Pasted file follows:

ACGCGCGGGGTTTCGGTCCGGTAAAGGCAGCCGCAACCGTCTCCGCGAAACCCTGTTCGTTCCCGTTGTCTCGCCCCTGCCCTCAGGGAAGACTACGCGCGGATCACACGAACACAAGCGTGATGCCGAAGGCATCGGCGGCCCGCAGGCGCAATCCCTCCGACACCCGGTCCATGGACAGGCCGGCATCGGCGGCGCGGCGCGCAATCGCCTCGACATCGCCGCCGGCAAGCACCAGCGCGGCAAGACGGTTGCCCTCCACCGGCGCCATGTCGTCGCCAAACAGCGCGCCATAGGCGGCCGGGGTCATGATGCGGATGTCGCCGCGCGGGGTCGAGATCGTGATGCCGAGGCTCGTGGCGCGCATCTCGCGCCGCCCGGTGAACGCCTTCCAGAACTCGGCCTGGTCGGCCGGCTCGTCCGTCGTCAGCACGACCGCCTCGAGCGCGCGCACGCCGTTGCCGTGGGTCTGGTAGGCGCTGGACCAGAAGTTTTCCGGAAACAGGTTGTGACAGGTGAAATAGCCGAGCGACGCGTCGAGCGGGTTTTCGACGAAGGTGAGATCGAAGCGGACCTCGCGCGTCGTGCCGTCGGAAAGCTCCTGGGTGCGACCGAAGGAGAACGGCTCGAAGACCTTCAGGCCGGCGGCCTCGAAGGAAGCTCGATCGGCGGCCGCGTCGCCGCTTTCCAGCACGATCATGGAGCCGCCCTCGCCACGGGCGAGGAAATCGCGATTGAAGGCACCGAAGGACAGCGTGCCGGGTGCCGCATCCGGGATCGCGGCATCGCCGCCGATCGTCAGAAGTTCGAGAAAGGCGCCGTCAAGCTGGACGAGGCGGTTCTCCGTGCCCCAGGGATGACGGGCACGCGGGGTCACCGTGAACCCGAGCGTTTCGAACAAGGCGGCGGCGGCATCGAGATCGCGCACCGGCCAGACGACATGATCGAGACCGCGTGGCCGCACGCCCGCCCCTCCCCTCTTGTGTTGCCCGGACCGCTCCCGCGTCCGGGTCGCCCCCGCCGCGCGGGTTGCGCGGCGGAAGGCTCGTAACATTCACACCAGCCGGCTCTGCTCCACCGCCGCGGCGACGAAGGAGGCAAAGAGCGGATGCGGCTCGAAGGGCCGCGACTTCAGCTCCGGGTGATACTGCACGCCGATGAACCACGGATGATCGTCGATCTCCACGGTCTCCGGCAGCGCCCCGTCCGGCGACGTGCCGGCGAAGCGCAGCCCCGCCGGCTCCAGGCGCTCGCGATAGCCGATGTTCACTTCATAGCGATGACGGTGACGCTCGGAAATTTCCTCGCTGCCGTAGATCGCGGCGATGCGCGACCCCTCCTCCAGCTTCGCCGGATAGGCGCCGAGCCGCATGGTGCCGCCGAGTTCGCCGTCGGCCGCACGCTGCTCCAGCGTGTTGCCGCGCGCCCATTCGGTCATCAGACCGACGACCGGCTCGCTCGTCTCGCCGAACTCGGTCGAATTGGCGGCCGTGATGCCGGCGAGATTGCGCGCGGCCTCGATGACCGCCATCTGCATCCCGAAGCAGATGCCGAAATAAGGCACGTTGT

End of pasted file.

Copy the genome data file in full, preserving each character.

ACGCGCGGGGTTTCGGTCCGGTAAAGGCAGCCGCAACCGTCTCCGCGAAACCCTGTTCGTTCCCGTTGTCTCGCCCCTGCCCTCAGGGAAGACTACGCGCGGATCACACGAACACAAGCGTGATGCCGAAGGCATCGGCGGCCCGCAGGCGCAATCCCTCCGACACCCGGTCCATGGACAGGCCGGCATCGGCGGCGCGGCGCGCAATCGCCTCGACATCGCCGCCGGCAAGCACCAGCGCGGCAAGACGGTTGCCCTCCACCGGCGCCATGTCGTCGCCAAACAGCGCGCCATAGGCGGCCGGGGTCATGATGCGGATGTCGCCGCGCGGGGTCGAGATCGTGATGCCGAGGCTCGTGGCGCGCATCTCGCGCCGCCCGGTGAACGCCTTCCAGAACTCGGCCTGGTCGGCCGGCTCGTCCGTCGTCAGCACGACCGCCTCGAGCGCGCGCACGCCGTTGCCGTGGGTCTGGTAGGCGCTGGACCAGAAGTTTTCCGGAAACAGGTTGTGACAGGTGAAATAGCCGAGCGACGCGTCGAGCGGGTTTTCGACGAAGGTGAGATCGAAGCGGACCTCGCGCGTCGTGCCGTCGGAAAGCTCCTGGGTGCGACCGAAGGAGAACGGCTCGAAGACCTTCAGGCCGGCGGCCTCGAAGGAAGCTCGATCGGCGGCCGCGTCGCCGCTTTCCAGCACGATCATGGAGCCGCCCTCGCCACGGGCGAGGAAATCGCGATTGAAGGCACCGAAGGACAGCGTGCCGGGTGCCGCATCCGGGATCGCGGCATCGCCGCCGATCGTCAGAAGTTCGAGAAAGGCGCCGTCAAGCTGGACGAGGCGGTTCTCCGTGCCCCAGGGATGACGGGCACGCGGGGTCACCGTGAACCCGAGCGTTTCGAACAAGGCGGCGGCGGCATCGAGATCGCGCACCGGCCAGACGACATGATCGAGACCGCGTGGCCGCACGCCCGCCCCTCCCCTCTTGTGTTGCCCGGACCGCTCCCGCGTCCGGGTCGCCCCCGCCGCGCGGGTTGCGCGGCGGAAGGCTCGTAACATTCACACCAGCCGGCTCTGCTCCACCGCCGCGGCGACGAAGGAGGCAAAGAGCGGATGCGGCTCGAAGGGCCGCGACTTCAGCTCCGGGTGATACTGCACGCCGATGAACCACGGATGATCGTCGATCTCCACGGTCTCCGGCAGCGCCCCGTCCGGCGACGTGCCGGCGAAGCGCAGCCCCGCCGGCTCCAGGCGCTCGCGATAGCCGATGTTCACTTCATAGCGATGACGGTGACGCTCGGAAATTTCCTCGCTGCCGTAGATCGCGGCGATGCGCGACCCCTCCTCCAGCTTCGCCGGATAGGCGCCGAGCCGCATGGTGCCGCCGAGTTCGCCGTCGGCCGCACGCTGCTCCAGCGTGTTGCCGCGCGCCCATTCGGTCATCAGACCGACGACCGGCTCGCTCGTCTCGCCGAACTCGGTCGAATTGGCGGCCGTGATGCCGGCGAGATTGCGCGCGGCCTCGATGACCGCCATCTGCATCCCGAAGCAGATGCCGAAATAAGGCACGTTGT